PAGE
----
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If you’re concerned about privacy and want one of the most well-protected browsers available — and don’t mind that it may prevent you from using certain websites — then you should try the Tor Browser.

The name Tor stands for The Onion Routing, which was the original description of how the open-source browser anonymizes its users. As Tor’s site explains, it does this by encrypting your information and relaying it through Tor’s system of servers (called a circuit), so that your ISP can’t track your activity. Different tabs originating from the same website will all be loaded through the same circuit.

As a result, according to Tor, websites and browsers will identify your connection as coming from the Tor network. While this efficiently protects your identity, it can also become troublesome with sites such as financial institutions or medical services that see your login as not coming from your home computer. It can also slow things down.

(A note: you may have read a lot about Tor and the dark web. Don’t sweat it. The Tor Browser just bundles Tor tech into a Firefox wrapper, so using this browser doesn’t mean you’re suddenly going to stumble onto the dark web.)

Adjust your tracking settings

To see what servers your data is being bounced through, you can click on the green lock icon on the left side of the address bar. If you’re having trouble getting the site to load properly you can try to adjust it by clicking on the “New Circuit for this Site” button, which will reroute the data and possibly solve the problem.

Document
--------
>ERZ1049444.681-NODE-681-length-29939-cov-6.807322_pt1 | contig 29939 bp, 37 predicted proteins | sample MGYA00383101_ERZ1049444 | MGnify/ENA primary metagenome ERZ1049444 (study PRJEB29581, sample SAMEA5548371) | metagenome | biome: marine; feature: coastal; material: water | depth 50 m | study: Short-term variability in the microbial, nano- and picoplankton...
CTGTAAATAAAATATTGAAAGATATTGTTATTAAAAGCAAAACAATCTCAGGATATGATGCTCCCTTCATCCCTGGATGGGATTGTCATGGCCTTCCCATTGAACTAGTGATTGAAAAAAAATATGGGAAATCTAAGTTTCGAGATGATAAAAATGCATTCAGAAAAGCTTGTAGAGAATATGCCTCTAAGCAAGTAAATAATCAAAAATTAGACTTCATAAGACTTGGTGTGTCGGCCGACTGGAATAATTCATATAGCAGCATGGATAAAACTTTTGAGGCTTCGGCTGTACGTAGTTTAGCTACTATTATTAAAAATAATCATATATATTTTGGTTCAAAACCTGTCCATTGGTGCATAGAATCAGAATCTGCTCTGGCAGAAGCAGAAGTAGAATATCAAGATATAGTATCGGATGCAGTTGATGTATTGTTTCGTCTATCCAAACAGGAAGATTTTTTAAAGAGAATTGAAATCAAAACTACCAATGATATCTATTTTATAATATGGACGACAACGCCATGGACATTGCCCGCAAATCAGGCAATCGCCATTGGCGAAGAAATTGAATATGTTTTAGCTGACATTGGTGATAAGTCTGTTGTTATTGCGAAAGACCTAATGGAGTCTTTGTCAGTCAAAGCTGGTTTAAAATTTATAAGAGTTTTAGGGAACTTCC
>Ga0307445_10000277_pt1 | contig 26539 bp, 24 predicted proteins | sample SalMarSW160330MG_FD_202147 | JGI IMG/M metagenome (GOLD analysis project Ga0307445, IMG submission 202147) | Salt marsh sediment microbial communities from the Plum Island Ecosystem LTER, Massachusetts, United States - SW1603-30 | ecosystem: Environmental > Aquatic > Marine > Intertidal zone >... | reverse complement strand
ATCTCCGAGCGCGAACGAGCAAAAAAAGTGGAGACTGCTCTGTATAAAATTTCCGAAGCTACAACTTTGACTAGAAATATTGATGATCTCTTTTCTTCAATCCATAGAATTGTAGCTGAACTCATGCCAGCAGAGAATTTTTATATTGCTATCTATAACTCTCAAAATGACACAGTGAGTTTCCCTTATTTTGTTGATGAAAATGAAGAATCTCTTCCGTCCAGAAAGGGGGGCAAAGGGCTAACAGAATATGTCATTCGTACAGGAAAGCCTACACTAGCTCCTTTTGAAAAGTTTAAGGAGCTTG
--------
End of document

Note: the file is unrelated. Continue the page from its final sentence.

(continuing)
As mentioned above, the Tor Browser is based on Firefox, which is why some of the interface and controls may look familiar if you’re a Firefox user.

When you install the Tor Browser, it is set by default to private browsing mode, which will delete all cookies and site data when the browser is closed. (It will also delete them when you restart it using the “New Identity” function, which is the broomstick icon to the right of the address bar.) You can disable private browsing mode if you want to keep some of your cookies or data. Here’s how:

  • Click on the three bars in the top right corner of the browser window. Go to “Options” (on a PC) or “Preferences” (on a Mac).
  • Go to “Privacy & Security” on the left-hand menu.
  • Find the “History” section in the main area and uncheck “Always use private browsing mode.” You will need to restart the browser; you can then choose what you want it to remember when you exit (such as your browsing and download history).

If you want to manually delete cookies or other data during a browsing session:

  • In the “Privacy & Security” section, look for “Browser Privacy” (which will be the first section on the page. Find “Cookies and Site Data” and click on “Manage Data…”
  • You can then use the “Remove Selected” button to remove data from a particular site or just click “Remove All” to delete all of it.
  • On the “Browser Privacy” page, you can also click on “Manage Permissions…” to specify what cookies should be blocked or allowed for individual websites. Enter in the URL and then select either “Block,” “Allow for Session,” or “Allow.”

  • Finally, you can select “Clear Data” to delete all cookies and data currently stored by the browser.

Fingerprinting and ad-blocking

According to the browser’s support page, Tor offers strong protection against fingerprinting. “Tor Browser is specifically engineered to have a nearly identical (we’re not perfect!) fingerprint across its users,” it says. “This means each Tor Browser user looks like every other Tor Browser user, making it difficult to track any individual user.”

The Tor Browser doesn’t block ads, but Tor also recommends that you don’t install extensions as they may cause privacy or functionality issues. As a result, while Tor protects you against tracking, you may still have to put up with the presence of the ads themselves.

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